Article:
By contrast, the best Vive games don't always feel fully-formed: Valve's Portal-inspired The Lab delivers what may well be the most incredible VR experiences yet available, but they're very much short and sweet demos. Games such as Job Simulator, TheBlu, and Tilt Brush are all likewise very neat, but aren't necessarily the sort of thing you'll be absorbed in for long stretches of time.

Oculus seemed to put more effort into cultivating larger, exclusive games for the launch, so for now, the Rift's game selection has a slight edge. But while the Vive's games tend to be smaller in scope, the room-scale VR can often make them feel larger in impact, and the SteamVR platform should ensure that we have lots more to play before long.

Winner: Oculus Rift

Setup and requirements

Setup on the Rift is fairly fuss-free...

...but on the Vive it's much more involved

No doubt about it: the Oculus Rift is a breeze to set up when compared to the HTC Vive. With the Rift, you can plug in a few USB3.0 and HDMI cables into your PC and that's the bulk of the setup done. Easy as pie.

The HTC Vive, on the other hand, has two wireless sensors (that it's recommended you mount on a wall), a breakout box, and lots of cables to contend with. You get a larger-scale VR experience with the Vive, of course, but getting to that point requires some hassle – it's not nearly as straightforward or intuitive, and once installed in one room it's a pain in the rear to move to another.

As far as PC requirements go, both the Rift and Vive share the basic requirement for an NVIDIA GeForce GTX 970 GPU or AMD Radeon R9 290 equivalent or greater, but the Vive's minimum spec suggests it can work with less RAM and a slightly weaker processor.

Truth be told, the Rift will run at a slightly lower spec than listed, too, but we'd aim for what Oculus recommends for either of these system to ensure you get a quality VR experience across the board and into the future.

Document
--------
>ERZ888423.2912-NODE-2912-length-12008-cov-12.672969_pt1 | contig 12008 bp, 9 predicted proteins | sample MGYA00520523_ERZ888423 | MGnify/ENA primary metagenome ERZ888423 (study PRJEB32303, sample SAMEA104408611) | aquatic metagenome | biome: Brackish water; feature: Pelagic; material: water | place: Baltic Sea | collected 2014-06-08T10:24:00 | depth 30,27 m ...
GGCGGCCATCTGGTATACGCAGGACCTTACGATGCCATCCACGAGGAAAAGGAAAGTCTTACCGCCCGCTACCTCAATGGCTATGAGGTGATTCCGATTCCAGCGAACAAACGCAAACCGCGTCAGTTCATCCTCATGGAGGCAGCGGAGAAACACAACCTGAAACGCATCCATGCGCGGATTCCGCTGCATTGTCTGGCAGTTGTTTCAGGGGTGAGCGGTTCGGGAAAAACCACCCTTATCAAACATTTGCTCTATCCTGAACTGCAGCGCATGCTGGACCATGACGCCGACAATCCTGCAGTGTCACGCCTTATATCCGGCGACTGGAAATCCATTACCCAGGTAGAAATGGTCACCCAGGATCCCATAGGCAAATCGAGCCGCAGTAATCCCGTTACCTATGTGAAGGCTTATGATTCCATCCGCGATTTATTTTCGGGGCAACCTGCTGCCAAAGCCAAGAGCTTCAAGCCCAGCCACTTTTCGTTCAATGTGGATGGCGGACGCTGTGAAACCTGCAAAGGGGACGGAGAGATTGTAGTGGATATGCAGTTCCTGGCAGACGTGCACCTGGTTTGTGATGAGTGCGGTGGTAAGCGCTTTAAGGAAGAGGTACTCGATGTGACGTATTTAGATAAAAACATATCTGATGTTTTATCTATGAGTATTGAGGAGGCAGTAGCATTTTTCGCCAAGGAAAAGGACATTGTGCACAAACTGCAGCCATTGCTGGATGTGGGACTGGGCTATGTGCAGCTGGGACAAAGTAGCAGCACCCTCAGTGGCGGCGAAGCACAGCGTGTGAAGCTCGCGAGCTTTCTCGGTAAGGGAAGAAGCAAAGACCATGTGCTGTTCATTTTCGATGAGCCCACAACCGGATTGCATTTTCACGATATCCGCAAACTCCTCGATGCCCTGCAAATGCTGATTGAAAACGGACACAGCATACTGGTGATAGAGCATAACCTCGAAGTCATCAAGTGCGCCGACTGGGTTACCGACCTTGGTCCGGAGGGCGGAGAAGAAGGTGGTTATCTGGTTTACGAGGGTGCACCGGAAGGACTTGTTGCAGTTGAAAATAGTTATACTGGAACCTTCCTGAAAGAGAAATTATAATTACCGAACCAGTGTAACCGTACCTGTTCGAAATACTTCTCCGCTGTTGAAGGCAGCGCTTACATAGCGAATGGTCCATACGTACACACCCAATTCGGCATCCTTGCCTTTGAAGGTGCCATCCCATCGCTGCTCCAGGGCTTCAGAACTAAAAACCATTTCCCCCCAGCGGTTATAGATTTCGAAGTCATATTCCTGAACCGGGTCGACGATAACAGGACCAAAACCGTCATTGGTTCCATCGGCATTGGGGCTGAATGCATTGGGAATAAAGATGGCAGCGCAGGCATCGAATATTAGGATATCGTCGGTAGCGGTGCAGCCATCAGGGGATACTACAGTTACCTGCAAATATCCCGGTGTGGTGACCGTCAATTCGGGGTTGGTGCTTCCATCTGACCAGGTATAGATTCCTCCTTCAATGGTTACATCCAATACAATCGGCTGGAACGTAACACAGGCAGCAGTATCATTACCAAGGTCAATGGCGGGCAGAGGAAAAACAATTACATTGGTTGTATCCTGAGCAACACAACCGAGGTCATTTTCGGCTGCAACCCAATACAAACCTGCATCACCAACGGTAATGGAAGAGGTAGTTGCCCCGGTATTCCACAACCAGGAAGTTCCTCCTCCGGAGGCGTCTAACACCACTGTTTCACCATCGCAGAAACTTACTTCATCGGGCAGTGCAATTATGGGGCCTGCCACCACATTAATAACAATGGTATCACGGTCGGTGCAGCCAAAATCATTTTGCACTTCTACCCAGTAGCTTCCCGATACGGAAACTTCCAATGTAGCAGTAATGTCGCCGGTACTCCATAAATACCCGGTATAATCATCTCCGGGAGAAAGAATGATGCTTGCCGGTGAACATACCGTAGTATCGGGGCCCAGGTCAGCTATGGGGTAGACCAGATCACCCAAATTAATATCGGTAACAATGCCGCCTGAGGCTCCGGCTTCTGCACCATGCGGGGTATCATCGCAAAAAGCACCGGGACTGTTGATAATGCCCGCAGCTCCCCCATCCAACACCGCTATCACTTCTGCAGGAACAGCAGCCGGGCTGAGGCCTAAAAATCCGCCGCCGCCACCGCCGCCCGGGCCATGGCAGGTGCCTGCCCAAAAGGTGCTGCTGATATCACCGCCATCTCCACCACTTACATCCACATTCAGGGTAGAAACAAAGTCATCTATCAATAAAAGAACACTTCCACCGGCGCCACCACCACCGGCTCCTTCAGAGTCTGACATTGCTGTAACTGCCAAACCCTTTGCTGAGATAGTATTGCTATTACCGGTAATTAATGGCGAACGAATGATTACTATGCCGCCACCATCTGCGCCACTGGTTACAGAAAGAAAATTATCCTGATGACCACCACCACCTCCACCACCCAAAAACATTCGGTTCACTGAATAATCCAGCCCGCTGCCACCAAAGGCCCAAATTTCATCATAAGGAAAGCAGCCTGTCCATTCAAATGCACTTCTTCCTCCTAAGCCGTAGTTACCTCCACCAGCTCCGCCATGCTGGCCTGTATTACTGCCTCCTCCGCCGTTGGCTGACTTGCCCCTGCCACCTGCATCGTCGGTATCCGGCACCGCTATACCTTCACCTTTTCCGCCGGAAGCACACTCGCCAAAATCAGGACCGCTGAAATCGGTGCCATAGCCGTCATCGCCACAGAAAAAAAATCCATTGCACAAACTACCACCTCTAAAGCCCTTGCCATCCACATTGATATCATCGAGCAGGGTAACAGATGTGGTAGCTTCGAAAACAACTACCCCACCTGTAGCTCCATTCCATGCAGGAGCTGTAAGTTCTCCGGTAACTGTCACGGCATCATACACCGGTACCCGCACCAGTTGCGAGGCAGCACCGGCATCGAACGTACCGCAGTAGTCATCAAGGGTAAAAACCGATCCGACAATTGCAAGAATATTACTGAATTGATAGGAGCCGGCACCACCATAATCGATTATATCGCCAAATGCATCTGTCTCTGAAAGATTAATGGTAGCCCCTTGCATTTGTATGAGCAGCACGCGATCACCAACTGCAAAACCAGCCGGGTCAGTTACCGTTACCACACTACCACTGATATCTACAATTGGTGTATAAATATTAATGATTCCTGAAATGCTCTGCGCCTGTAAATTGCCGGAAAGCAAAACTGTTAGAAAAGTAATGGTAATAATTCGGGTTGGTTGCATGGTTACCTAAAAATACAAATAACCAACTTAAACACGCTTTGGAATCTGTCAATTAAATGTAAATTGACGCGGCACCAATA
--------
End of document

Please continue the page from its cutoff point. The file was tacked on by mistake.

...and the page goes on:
Which means the real differentiator is the setup, and in that department the Rift is the fuss-free victor.

Winner: Oculus Rift


The Rift will set you back £500

The HTC Vive comes with a hefty £689 price tag

Well, this one's straightforward: the Oculus Rift sells for £500, while the HTC Vive sells for £689. Both come with everything you need other than the PC, including the controller(s) and even a couple of games. So when it comes to headset cost, the Rift is obviously cheaper.

As noted above, the Vive's required specs are slightly less in some regards than the Rift, so you might avoid needing computer upgrades in the process. But if you need a new gaming PC to run either headset, you're probably looking at a £1000 or higher cost. Welcome to the future.

Winner: Oculus Rift

And the winner is...

And the winner is... the incredible HTC Vive

If you're the kind of person who loves a little counting, you may well have noticed that the Rift takes more section victories here than the Vive does. But here's the thing: some categories are worth more than others as far as we're concerned.

When it comes down to it, if you're looking for the most impressive and awe-inspiring virtual reality experience on the market today, it comes from the HTC Vive. The ability to move around your physical room in VR adds a whole extra level to the immersion, and the best Vive games push barriers in ways that Rift games currently do not.

Granted, the trade-off comes in added headset expense, some setup clunkiness, a slightly less comfortable device on your skull, and an early game selection that feels a bit like a collection of demos. So, there are drawbacks - but at its best, the Vive and its motion controllers stand tallest.

Still, the Oculus Rift delivers some truly great VR experiences, as well. Using a seated approach with a gamepad, there's less of a sense of immersion – but the games look great, the headset is more comfortable and refined, and it's much easier to set up and use. It's also cheaper than the HTC Vive by nearly £200, and has more robust games at present. And you don't need a large space to use the Rift, either.

Both have their upsides and downsides, and the conversation could be very different in six months' time when the Touch controllers are released and many more games fill both headsets' lineups. Check back with us then – but for now, we're more wowed by the HTC Vive.

Overall winner: HTC Vive